LR: Nice. So if one of our listeners is looking to become involved in something like this we’ll provide some links. But they’re available in different parts of the country through the course of the year is that correct? The pet expos?

PS: Yeah that’s right and I don’t know if anybody has collected all of the links to all of the pet expos so that they can be gathered up and presented to everybody. We haven’t done that, so Laura maybe that’s something you’re going to want to do.

LR: A new project. <laughter>

PS: The World Pet Association – the organisation that puts on the big one down in Orange County – they have several other pet expos as well but some of them are oriented specifically to aquatics, for instance, and they’re not all wide-ranging like this particular one is with all the different species. I mean they even contests with chasing pigs and things like that. They have a race that consists of four pigs which run from one end of a 90 foot u-shaped track to the other – four dogs then compete in a similar race. Anyway they have silly stuff like that that’s going on.

LR: Oh my gosh. But it’s fun for the general public. In my breed we participate in a lot of the Sportsman’s shows, so they’re selling hunting gear and they bring and have hunting dogs available and we would do that every year. When I lived in Seattle we did it every year as our club’s contribution to community education. And it was just a wonderful opportunity to interact with the community, for people to get to pet dogs, and have a positive association with purebred dogs.

PS: Yeah it’s that casual atmosphere. I’m going to date myself here. It kind of reminds me of the early days when we had bench shows and people would sit around all day and talk dogs and all of the related subjects, and just a very fun casual outing. It’s a lot like that. I think this particular pet expo, it’s definitely one of the biggest in the country and it’s definitely one of the best in terms of just the diversity of offerings. And you definitely can spend an entire day there and enjoy yourself if you’re just coming in as a member of the public. And one of the things I’ve seen that’s pretty cool on the part of the breed clubs is how they’ve evolved over time to how they have begun to create literature. Maybe they had a brochure or a flyer to begin with, but now they have a lot more materials that they’re passing out. And I think they’re finding it not only is a great place to educate or inform the public about their breeds, but also they’re recruiting fanciers – people who love the breed, people who lived in the area and had a Dalmatian or had a Bulldog but didn’t know there was a club. So that’s been a very, very positive aspect of it as well.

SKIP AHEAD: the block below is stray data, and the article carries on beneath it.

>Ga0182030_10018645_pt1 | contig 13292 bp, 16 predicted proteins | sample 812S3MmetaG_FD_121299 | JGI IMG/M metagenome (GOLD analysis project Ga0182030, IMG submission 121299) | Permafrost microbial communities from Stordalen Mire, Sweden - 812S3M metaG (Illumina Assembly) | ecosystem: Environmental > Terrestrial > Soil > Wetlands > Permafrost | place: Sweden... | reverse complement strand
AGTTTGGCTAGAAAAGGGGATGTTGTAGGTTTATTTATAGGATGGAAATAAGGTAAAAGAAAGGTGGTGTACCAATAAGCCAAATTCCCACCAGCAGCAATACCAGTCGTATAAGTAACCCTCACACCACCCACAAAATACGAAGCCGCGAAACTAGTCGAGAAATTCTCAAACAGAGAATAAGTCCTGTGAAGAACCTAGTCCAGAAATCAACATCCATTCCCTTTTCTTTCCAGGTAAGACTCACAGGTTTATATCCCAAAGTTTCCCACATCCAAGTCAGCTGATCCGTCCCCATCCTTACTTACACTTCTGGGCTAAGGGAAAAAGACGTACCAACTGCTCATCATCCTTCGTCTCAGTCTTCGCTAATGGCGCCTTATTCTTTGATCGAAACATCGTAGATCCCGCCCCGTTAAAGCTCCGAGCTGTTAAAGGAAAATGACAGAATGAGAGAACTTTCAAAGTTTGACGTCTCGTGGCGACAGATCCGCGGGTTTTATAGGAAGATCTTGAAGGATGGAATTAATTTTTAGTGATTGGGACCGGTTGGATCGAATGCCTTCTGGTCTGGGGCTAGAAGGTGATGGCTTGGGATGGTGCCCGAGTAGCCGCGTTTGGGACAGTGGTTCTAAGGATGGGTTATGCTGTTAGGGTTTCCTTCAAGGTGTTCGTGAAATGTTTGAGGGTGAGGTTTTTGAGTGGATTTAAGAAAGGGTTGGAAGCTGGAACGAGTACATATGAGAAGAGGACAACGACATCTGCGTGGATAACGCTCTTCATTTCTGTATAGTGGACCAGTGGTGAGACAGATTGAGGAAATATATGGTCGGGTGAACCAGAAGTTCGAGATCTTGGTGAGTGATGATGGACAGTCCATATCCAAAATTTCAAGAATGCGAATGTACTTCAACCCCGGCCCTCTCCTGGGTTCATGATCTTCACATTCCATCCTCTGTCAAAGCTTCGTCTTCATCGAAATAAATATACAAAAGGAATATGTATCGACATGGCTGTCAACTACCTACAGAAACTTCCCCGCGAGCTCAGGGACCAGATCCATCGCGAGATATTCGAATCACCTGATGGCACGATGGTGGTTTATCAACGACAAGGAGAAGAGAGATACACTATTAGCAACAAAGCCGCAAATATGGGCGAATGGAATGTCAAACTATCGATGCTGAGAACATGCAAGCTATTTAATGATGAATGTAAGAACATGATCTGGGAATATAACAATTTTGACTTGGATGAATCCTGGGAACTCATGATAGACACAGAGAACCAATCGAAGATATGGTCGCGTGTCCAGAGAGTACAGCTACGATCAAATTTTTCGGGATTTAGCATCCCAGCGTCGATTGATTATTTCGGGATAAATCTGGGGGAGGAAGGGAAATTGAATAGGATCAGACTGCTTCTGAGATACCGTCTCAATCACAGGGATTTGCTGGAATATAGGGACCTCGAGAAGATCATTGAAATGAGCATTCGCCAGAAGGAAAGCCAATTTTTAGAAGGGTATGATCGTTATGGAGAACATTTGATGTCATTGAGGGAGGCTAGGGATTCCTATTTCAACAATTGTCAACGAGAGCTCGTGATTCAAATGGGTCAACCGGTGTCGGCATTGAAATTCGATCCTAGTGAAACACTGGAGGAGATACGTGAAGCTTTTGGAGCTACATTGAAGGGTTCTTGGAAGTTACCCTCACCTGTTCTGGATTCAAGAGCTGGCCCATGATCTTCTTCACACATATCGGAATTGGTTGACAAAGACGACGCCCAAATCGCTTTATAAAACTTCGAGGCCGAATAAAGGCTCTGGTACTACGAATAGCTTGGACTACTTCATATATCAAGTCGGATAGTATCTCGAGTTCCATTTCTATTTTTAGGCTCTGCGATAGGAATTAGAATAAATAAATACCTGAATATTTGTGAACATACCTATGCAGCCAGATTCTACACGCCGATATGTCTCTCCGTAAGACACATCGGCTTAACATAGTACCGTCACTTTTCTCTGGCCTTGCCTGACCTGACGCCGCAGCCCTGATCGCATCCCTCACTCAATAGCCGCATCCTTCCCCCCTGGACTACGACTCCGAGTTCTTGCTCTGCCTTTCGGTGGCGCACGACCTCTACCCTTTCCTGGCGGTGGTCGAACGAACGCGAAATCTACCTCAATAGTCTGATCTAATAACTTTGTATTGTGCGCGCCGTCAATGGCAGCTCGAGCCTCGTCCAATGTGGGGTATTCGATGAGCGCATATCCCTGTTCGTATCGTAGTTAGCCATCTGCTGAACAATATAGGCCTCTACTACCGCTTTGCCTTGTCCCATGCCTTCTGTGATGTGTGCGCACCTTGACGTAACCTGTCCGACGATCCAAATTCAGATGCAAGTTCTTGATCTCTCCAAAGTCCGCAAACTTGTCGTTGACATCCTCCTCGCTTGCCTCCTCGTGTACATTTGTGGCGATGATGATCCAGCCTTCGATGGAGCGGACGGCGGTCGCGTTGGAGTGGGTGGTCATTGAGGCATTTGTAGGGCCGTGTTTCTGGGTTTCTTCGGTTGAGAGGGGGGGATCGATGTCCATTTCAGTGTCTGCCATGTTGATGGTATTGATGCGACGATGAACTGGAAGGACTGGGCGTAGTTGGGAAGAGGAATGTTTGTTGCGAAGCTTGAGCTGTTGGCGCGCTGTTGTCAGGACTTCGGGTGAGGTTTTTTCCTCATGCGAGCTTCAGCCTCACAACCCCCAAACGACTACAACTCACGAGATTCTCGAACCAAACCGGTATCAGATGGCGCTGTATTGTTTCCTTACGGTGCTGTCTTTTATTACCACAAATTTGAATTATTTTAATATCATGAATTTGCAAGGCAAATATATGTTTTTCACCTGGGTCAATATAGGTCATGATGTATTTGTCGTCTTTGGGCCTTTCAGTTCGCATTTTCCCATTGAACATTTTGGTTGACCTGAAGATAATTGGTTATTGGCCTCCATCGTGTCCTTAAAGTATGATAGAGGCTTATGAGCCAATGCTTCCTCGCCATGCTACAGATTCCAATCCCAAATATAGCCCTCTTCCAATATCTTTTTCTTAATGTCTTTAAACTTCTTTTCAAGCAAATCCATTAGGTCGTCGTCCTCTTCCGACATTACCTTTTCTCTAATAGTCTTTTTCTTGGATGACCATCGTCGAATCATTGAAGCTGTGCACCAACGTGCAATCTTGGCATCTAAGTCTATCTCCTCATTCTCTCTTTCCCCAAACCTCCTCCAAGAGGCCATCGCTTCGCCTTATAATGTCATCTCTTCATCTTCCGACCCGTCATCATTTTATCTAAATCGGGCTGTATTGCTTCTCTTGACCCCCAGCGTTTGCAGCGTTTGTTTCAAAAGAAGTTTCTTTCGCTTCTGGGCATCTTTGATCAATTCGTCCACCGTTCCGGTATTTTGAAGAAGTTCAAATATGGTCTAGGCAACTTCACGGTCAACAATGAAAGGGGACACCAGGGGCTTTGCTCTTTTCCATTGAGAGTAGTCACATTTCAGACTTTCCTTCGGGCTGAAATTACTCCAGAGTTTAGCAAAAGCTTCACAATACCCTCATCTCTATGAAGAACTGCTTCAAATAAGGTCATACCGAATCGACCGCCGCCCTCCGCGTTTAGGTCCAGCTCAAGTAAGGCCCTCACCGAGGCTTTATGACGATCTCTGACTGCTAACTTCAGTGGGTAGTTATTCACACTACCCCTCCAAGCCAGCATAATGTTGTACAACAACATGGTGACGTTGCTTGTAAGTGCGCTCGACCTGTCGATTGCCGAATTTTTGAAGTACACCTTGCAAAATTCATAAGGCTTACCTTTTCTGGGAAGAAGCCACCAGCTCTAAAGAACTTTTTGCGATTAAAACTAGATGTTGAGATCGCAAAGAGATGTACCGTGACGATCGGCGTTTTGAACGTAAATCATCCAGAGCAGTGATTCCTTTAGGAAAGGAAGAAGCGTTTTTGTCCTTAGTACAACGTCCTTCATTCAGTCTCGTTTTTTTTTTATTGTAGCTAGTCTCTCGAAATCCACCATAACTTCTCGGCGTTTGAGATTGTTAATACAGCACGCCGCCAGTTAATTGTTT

LR: Absolutely. And I can say what my experience has been that you have the experience with the Pet Expo. Talk to us, and for our listeners, if they’re going to participate in something like this – like a meet-the-breeds or a Pet Expo or the Sportsman’s Association or whatever it is – talk to us about the types of dogs that you want to encourage the fanciers to bring to engage with the community in that way.